Black Sea Grain Deal Stopped by Russia: Risks of a Western Food Crisis. Many Losses for Turkey Duties and US Companies

Black Sea Grain Deal Stopped by Russia: Risks of a Western Food Crisis. Many Losses for Turkey Duties and US Companies

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Introduction by Fabio Giuseppe Carlo Carisio

VERSIONE ITALIANA

The Black Sea Grain Initiative deal has officially ended. This was stated by the Kremlin’s spokesman, denying Turkey’s advances on an imminent renewal of the agreement signed last summer between Ankara, Moscow, Kiev and the United Nations.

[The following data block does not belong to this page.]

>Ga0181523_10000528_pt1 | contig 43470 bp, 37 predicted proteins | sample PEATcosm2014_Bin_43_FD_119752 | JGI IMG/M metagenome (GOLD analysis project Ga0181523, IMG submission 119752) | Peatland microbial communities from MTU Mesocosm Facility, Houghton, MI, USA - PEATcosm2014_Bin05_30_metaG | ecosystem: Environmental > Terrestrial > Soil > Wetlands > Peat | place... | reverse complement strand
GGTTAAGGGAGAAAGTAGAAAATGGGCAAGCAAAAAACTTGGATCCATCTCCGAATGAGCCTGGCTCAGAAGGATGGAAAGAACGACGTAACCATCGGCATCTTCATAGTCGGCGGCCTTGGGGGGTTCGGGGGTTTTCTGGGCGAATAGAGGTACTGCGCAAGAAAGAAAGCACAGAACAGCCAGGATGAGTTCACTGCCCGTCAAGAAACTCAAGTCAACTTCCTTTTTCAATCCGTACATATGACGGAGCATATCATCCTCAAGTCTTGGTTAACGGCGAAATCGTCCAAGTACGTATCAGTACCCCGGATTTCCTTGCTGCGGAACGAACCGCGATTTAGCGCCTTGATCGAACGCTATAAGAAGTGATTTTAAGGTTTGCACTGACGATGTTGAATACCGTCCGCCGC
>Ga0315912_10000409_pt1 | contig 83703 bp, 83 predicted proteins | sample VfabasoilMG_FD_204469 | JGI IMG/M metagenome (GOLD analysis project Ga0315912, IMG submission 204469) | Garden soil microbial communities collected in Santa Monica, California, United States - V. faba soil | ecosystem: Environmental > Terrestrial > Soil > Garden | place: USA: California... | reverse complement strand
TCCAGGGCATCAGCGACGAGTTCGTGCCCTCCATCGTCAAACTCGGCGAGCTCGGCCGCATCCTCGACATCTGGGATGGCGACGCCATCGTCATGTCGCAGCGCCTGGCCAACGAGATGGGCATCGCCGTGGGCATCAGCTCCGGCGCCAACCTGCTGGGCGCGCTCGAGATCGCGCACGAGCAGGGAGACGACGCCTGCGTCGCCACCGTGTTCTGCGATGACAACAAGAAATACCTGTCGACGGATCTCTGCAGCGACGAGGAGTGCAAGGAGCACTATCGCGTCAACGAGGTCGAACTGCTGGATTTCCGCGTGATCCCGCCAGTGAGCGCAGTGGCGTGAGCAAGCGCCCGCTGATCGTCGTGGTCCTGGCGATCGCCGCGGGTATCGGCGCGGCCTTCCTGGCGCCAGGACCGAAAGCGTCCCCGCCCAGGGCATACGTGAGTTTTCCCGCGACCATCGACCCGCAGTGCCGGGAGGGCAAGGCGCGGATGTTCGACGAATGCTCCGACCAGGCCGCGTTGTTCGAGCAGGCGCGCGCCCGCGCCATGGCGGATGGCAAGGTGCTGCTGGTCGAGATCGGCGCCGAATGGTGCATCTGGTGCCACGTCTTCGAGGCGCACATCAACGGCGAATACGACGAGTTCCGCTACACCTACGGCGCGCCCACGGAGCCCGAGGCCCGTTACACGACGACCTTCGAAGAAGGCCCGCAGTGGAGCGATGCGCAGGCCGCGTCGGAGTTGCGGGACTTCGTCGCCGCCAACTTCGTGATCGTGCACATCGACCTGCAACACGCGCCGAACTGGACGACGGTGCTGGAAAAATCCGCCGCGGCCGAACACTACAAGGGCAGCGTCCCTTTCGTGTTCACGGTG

This meant the withdrawal of safety guarantees for shipping, the ending of a maritime humanitarian corridor and the disbanding of the Joint Coordination Center at the mouth of the Black Sea in Istanbul established to monitor the implementation of the deal.

In recent days, the UN Secretary General had written to the Russian president to make him aware of the need for renewal in order to get the grain to poor African countries.

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But Putin had already pointed out that Ukraine’s wheat ended up mainly on Western markets, as denounced by a United Nations official.

This even led to the clamorous protest of 5 European Union nations who had to face unfair competition at reduced prices due to the tons of surplus cereals arriving in their countries.

The Risk of Hunger in the European Union